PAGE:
Workers have not fared better under President Rouhani. In November 2017, Mahmoud Salehi, an imprisoned labor rights activist, was transferred to a prison in Saqqez despite doctors saying he was too ill to be placed in such conditions. Iran’s judiciary also prevented two senior members of the Tehran Bus Drivers Union from attending an international labor conference in Switzerland.

Transportation workers

In recent years, the Union of Workers of the Tehran and Suburbs Bus Company (UWTSBC) has become the de facto leader of the Iranian labor movement; their repression at the hands of the government reflects the insurmountable difficulties in forming independent labor unions in Iran. In 2004, the union was unofficially reconstituted, and in 2005, their leader, Mansour Ossanlu, was imprisoned and beaten by state authorities. In 2007, he was charged for “acts against national security” and handed a five-year sentence. Members of the UWTSBC who protested Ossanlu’s imprisonment were subjected to a fierce crackdown that resulted in 500 arrests. The union remains unrecognized, and so far, 54 workers have been fired for their membership in UWTSBC.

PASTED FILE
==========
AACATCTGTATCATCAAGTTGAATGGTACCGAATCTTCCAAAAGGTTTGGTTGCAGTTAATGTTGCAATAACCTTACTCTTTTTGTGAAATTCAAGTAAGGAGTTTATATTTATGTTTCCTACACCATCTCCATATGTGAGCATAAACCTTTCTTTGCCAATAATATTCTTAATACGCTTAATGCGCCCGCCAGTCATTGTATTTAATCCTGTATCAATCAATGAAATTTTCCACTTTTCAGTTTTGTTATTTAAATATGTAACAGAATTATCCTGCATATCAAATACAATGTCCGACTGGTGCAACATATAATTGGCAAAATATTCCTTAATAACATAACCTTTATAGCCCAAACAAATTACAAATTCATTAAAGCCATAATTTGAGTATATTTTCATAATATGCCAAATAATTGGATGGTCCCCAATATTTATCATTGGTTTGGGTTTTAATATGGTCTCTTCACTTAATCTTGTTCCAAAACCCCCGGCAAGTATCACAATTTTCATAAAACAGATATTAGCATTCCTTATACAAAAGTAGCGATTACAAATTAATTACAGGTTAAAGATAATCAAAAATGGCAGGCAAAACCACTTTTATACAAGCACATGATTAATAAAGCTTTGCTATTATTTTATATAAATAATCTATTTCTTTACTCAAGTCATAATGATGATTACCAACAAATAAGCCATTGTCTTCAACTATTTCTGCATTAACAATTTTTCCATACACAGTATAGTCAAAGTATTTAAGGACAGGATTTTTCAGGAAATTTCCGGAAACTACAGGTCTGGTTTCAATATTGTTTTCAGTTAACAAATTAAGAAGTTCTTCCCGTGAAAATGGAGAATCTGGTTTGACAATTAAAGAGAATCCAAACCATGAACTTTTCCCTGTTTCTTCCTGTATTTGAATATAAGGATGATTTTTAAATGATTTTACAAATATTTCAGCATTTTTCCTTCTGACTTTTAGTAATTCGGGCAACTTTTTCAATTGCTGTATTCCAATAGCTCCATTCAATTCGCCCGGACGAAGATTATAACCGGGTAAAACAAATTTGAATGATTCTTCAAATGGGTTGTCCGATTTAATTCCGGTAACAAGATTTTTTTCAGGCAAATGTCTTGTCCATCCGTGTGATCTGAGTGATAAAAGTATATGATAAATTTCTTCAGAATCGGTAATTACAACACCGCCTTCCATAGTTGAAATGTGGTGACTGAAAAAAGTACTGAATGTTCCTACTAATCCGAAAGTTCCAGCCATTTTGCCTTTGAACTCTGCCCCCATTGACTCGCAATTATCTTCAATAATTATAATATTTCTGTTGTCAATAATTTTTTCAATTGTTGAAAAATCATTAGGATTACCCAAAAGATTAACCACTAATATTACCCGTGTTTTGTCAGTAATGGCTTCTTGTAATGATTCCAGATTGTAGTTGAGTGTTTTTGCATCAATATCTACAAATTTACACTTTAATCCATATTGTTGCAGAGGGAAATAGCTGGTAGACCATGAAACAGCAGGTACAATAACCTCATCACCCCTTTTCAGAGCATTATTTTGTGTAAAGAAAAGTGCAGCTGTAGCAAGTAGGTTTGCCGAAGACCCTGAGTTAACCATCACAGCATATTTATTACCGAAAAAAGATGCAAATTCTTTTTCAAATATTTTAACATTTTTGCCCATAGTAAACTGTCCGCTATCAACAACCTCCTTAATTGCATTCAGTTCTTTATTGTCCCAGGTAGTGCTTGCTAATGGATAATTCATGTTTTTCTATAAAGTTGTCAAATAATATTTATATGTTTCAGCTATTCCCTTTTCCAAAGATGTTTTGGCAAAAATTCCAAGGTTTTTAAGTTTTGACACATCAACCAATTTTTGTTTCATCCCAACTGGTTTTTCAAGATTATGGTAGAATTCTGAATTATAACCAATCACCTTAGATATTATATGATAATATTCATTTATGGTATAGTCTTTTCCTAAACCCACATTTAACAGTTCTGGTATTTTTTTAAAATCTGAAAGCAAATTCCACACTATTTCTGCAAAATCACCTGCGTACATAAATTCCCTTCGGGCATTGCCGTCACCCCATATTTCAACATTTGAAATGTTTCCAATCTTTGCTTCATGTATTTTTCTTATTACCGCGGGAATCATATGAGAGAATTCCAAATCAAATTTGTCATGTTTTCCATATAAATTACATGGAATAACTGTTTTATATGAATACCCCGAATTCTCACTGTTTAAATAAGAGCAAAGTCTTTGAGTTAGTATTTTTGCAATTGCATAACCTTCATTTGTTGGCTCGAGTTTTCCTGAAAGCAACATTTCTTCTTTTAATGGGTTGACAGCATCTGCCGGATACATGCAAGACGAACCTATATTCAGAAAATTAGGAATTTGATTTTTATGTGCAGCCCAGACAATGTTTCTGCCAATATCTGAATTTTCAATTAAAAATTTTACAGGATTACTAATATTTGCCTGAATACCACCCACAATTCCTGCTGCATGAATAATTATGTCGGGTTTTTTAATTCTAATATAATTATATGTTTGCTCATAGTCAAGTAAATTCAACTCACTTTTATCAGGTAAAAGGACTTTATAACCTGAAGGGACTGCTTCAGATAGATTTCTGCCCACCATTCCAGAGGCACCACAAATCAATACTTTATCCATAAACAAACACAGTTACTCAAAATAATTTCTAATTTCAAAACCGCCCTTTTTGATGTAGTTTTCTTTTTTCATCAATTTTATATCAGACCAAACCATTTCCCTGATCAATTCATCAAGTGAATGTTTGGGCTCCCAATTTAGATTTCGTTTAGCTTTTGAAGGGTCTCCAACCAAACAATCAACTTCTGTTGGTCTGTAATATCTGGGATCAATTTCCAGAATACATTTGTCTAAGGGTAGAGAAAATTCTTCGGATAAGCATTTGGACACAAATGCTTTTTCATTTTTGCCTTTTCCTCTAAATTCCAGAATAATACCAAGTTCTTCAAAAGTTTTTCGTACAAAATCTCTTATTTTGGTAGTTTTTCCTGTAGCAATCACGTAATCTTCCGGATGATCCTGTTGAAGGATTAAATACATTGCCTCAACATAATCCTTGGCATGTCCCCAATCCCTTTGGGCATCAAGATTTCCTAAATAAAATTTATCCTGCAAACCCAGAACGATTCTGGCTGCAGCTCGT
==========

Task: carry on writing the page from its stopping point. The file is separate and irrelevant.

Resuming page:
In the Rouhani administration transport workers have continued to protest—as recently as October, they demonstrated against the privatization of the Persian Gulf International Transport Company, which resulted in unpaid wages and 1200 workers belatedly receiving or not receiving at all overtime bonuses as promised. “Real privatization” has been a priority of the Rouhani administration, yet these kinds of transitory problems still exist.


In recent years, teachers’ associations have become a central target for government repression. Police have initiated crackdowns on teachers who have been found to belong to these associations, or who have publicly celebrated May Day, World Teacher’s Day, or National Teacher’s Day. These crackdowns have taken the form of arrests, beatings, interrogations, prison sentences, and pay cuts. 

In 2007, following a series of teacher protests, the Iranian government banned independent teachers’ associations. Activists were detained and charged with crimes, while many ordinary teachers suffered pay cuts and were forced into retirement. Government prosecution and pressure from the state intelligence service has forced most teachers’ associations out of existence, but the cities of Tehran, Isfahan, and Kermanshah are reported to still have active teachers’ associations (ITUC). 

On National Teacher’s Day of 2009, over 100 teachers were harassed and beaten by police for publicly celebrating the holiday. On World Teacher’s Day of 2009, police broke up a meeting of the Tehran Teacher’s Association, brought 11 teachers into custody, and charged the Association’s president, Aliakbar Baghani, with “celebrating World Teacher’s Day” (ITUC). Four teachers are currently in jail for alleged union-related activity: Esmael Abdi, Rasoul Bodaghi, Hashem Khastar, and Abdolreza Ghanbari. Ghanbari is currently on death row for “enmity towards God” School teacher and teachers’ association activist Farzad Kamangar was executed on May 9, 2010 (Education International).